return -1
  }
  // Common non-error case.
  return id(arg)
}

//go:noinline
func id(arg int) int { return arg }

The main function workNoErr takes a parameter work which controls how much work is to be performed; it is designed so that the amount of work grows linearly with the value of the parameter.

It calls leafNoErr which represents a “unit of computation”. It contains an “unlikely” code path which we will later modify to raise an error.

The baseline leafNoArg is not truly a leaf because it in turn calls the non-inline function id to compute its final result. This is needed to ensure that leafNoArg contains at least one function call, and thus forces the compiler to emit a function prologue to set up an activation record. This is done to ensure a fairer comparison when we add error handling, where the prologue will also be mandatory.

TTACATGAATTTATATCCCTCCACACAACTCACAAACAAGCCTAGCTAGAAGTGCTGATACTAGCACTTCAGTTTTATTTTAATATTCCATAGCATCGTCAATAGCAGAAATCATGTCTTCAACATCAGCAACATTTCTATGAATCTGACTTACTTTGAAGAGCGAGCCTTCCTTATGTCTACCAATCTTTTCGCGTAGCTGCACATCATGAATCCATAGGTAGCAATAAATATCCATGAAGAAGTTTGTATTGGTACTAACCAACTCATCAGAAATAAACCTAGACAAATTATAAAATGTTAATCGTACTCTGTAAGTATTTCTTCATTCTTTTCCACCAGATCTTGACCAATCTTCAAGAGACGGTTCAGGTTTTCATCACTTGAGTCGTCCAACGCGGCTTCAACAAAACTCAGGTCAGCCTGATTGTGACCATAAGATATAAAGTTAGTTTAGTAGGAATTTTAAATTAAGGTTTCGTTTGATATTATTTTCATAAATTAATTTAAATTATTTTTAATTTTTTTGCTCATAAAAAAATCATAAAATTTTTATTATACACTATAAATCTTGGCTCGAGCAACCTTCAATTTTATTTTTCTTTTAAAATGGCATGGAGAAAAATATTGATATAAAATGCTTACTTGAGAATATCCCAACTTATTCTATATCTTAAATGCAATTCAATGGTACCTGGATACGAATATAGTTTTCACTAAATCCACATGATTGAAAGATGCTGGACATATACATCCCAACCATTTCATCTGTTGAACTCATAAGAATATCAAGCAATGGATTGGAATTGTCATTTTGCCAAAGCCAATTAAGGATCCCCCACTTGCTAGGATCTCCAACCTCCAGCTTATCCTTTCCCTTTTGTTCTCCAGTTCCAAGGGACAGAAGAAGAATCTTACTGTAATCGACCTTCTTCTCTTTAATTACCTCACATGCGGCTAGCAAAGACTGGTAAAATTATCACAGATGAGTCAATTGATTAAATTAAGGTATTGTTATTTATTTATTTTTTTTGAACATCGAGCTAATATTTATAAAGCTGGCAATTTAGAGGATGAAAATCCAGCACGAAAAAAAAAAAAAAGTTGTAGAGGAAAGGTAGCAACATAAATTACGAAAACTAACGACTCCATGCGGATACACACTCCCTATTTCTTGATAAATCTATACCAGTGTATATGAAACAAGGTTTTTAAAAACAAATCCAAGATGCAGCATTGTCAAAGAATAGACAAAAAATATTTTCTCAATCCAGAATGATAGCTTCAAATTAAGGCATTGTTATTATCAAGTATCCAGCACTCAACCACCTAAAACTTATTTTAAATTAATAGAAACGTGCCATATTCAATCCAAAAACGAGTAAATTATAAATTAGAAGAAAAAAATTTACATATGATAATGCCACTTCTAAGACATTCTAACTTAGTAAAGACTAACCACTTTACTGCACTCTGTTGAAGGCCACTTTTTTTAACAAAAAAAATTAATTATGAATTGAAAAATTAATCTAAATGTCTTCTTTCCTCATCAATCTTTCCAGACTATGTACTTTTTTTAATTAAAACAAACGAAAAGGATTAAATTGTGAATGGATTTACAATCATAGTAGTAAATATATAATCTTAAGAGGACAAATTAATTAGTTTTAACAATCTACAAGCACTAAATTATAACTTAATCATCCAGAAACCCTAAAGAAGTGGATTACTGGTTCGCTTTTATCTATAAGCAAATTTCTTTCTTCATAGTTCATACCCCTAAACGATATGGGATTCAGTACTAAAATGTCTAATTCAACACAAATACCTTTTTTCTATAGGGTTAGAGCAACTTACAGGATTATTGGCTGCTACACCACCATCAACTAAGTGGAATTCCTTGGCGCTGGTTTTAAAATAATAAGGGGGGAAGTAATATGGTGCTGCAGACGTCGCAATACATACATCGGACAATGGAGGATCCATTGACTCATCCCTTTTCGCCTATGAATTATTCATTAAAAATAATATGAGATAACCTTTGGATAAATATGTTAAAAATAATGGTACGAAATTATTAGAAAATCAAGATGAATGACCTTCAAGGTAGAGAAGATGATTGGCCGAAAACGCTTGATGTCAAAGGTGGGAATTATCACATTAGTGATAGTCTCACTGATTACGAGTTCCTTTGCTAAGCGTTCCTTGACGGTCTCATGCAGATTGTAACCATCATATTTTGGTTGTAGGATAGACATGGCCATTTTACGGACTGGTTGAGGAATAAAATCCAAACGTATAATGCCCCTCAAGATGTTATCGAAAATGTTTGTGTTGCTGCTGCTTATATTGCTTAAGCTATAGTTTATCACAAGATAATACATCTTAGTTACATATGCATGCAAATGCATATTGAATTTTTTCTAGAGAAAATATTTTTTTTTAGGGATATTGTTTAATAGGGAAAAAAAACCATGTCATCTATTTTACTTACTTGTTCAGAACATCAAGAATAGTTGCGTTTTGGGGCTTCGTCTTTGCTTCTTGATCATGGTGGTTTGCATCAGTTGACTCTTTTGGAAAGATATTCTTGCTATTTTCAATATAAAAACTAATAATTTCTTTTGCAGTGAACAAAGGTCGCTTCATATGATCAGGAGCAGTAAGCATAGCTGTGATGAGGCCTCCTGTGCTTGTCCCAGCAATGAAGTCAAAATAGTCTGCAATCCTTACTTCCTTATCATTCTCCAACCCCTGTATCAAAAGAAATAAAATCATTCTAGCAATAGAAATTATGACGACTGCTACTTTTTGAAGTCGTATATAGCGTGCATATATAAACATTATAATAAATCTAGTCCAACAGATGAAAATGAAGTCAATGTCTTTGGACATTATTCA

The various functions are marked with //go:noinline to prevent the compiler from folding the computation to a constant result.

We then benchmark the code as follows:

func benchNoErr(work int, b *testing.B) {
  val := 1
  for i := 0; i < b.N; i++ {
    val += workNoErr(work)
  }
  CONSUME(b, val)
}
func BenchmarkNoErr1(b *testing.B) { benchNoErr(1, b); }
func BenchmarkNoErr2(b *testing.B) { benchNoErr(2, b); }
/// etc.

We use the final CONSUME function as described in the previous article, to prevent the compiler from optimizing the loop away.

The equivalent C++ code is then implemented alongside, also using tricks to prevent compiler optimizations that would reduce the amount of work to nothing.

We then instantiate 17 variants of these benchmarks, with values of work between 0 and 10 inclusive, and then 20, 50, 100, 200, 500, 1000.

The benchmark kernel uses in Go the standard go test -bench infrastructure. In C++, it uses the library cppbench which re-implements the go test -bench infrastructure in C++, so that we are measuring the same things in the same way in both languages.

Measuring error returns

The functions we are going to measure are defined as follows.

In Go, we add a standard error return to the baseline function defined above:

//go:noinline
func leafErr(arg int) (int, error) {
  if arg == 0 {
    // Unlikely error case.
    return 0, errObj
  }
  // Common non-error case.